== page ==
145. The Hedonistic Pleasureseeker

    OMG!!!! Shoes! Everyone, come to the dark side!

    http://news.independent.co.uk/world/science_technology/article2303022.ece

  146. roamaround

    Octogalore and HP, it’s this kind of talk about subversive nest feathering that got us going on class four days ago. We’ve now come full circle. Aargh.

    Octa, could you please get my name right? It feels a little silly to make an issue of a whimsical B52’s reference I came up with late one night, but it’s roamaround not roomaround which is just nonsensical.

    About the patience post, I agreed with HP about the system being inherently flawed. I was applauding that, not the demise of your pornaliciousness or your career or your marriage, which don’t concern me at all. From the mostly civilized tone of our debates, I hope you’d assume that I wouldn’t wish you ill. You and HP have agreed to disagree with me before, so don’t get so offended already.

    I’m not attacking you personally, just so you know for sure, but I still think you don’t get it at all. You use terms like “economically blessed” and “stature in the industry” in a way that shows you admire the business world and the “successful” women in it. I have heard your comments about corruption and flaws in the system, but they are all “sure it’s bad, but…” remarks, reminiscent of “sure the Superdome was bad but those people were poor anyway.”

    We disagree fundamentally: I believe the business world is parasitic and predicated on direct oppression and no number of women in it will change that. This is an important split (and not a new one) because I would not be willing to put energy in a feminist movement that saw more red power suits in the corridors of power as the goal. Sorry, but I don’t see women with money as feminist success stories, no matter how they made it. Like Mae said, goodness has nothing to do with it.

  147. Octogalore

    Roamaround, sorry for the name error.

    “Economically blessed” was an allusion to HP’s “economic privilege” argument that not everyone has the ability to even successfully subvert. Not that I believe it’s somehow an exalted state, or a corporate mantra. But yeah, being able to pay bills, pay for education etc. – that’s an advantage.

    “Stature in the industry” was in reference to the prediction that my colleague was tottering on the brink of a reversal. Surely, you get that this is meant in refutation to that prediction. Pure and simple. Not a placement of her as businesswoman above women I know who are volunteers, educators, etc.

    Let’s get our context straight before deciding who “gets it.”
    That said, I guess we do seem to disagree here, and I appreciate your statement that you’d like to keep this on a civil footing.
    I am curious to understand the foundation of your beliefs that women can’t change or possibly even demolish and rebuild an oppressive system by volume. How do you know this? Or, of possibly more relevance, do you think the system can be demolished by women on the outside without women on the inside in union with them?

  148. Octogalore

    Additionally, I don’t think anyone would dispute that “women with money “ or “more red power suits in the corridors of power” aren’t the end goal, but could be the means.

    I think it takes a platform to get a message out, and that the platform has to stem from two things. First, a groundswell of women on a grass roots level. Second, women who have access to whatever the centers of power are in the current system. To dismantle something, you need access to it, because there’s a reason it’s the current power structure: it’s fucking powerful. Grass roots rebellion, in and of itself, cannot shake the foundations of a structure without people supporting that rebellion inside.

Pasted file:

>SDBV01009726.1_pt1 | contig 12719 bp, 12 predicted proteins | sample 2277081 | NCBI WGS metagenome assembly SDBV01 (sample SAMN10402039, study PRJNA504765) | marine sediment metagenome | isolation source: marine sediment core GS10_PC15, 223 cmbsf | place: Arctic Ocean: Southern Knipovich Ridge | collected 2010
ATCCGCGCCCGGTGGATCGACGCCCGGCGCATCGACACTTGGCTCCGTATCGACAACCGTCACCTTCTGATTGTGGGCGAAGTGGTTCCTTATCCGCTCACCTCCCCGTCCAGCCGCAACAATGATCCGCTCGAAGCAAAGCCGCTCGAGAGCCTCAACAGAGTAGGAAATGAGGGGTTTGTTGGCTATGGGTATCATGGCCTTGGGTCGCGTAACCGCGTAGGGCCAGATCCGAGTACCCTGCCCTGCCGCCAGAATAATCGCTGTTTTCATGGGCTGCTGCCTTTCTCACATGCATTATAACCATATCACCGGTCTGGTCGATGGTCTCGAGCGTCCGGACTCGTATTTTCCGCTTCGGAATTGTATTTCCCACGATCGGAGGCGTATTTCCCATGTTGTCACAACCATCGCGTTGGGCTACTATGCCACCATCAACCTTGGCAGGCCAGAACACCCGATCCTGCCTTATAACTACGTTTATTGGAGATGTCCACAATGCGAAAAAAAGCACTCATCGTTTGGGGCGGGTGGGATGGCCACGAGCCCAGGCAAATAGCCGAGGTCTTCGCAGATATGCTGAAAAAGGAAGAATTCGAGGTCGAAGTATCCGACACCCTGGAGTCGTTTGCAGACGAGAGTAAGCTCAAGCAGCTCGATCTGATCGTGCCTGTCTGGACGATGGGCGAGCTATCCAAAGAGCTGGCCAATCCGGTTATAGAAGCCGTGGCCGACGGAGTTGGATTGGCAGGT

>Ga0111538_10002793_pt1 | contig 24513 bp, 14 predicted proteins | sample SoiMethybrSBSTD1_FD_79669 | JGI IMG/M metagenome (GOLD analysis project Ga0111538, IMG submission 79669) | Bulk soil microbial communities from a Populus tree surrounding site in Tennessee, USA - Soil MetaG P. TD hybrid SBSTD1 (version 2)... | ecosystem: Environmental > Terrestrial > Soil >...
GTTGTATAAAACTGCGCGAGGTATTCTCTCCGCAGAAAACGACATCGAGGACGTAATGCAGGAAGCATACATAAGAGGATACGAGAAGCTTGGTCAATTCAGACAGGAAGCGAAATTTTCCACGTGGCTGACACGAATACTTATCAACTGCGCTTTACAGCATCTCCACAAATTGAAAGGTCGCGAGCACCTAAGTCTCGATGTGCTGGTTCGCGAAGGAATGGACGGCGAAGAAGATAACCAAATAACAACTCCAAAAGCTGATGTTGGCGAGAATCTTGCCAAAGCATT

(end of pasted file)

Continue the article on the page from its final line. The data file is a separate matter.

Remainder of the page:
If you think women in business, law, government, etc., isn’t a positive thing, do you think we were better before this was possible? Do you see an incremental change based on women’s entry into those areas?

    And on a family scale, do you not agree that equal economic household power is the best way to alter the family balance? And, don’t you think this could have larger ramifications?

  149. roamaround

    Octogalore, the passive term “economically blessed” in any context attributes the economic advantage to a neutral, or worse divine, source. I’m not trying to say that your friend is evil, as I’ve said before, but the process of acquiring and maintaining wealth necessitates the oppression of others.

    As I sit here in my warm comfortable home while mercenaries and economic conscripts protect my energy supply at the cost of thousand of lives, I’m guilty too, not “blessed.” I don’t believe in wasting energy on guilt, but it’s important to name things.

    My evidence for the prediction that wealthy women in power do not consider poor women allies is all of history. I know you make a distinction between women who marry money and women who earn their own, but I have no reason to believe that women will give up economic advantage any more easily than men. After all, they have their children to protect; I would do the same under the current system.

    I don’t have the big answer, but the economic system has to change or feminism will benefit only select women. And revolution doesn’t really happen from within, despite what Gloria Steinem would like to think.

  150. roamaround

    Sorry, I should have said that mercenaries and economic conscripts are protecting my energy supply at the cost of *tens of thousands* of lives. Oh the waste.

  151. Jodie

    Smmo, it’s probably just being two. Both my kids had to dry pulling the cat’s tail and whacked the dog at least once. Then there’s this:

    At that age, my daughter had brand new shiny shoes with a hard sole, and she was very proud of them. She saw a cricket on the sidewalk and STOMPED it.

    Afterwards, she looked at the squished cricket for a good long while and then bent down and patted it, as though somehow that would make things all better.

    She turned twenty-two yesterday. She rescues dogs and always has a foster or two around her house. My son turned out even gentler and captures bugs in the house to release them alive outside (and has been known to rescue drowning worms).

  152. Octogalore

    Smmo — I think it’s being two too. Most of the kids my daughter’s age (2-1/2), seem to be sporadically aggressive, whether towards each other, pets or parents.

    I think raising kids of each gender in a patriarchy presents interesting issues and would love to discuss this here sometime. “Beyond Dolls and Guns” I found interesting.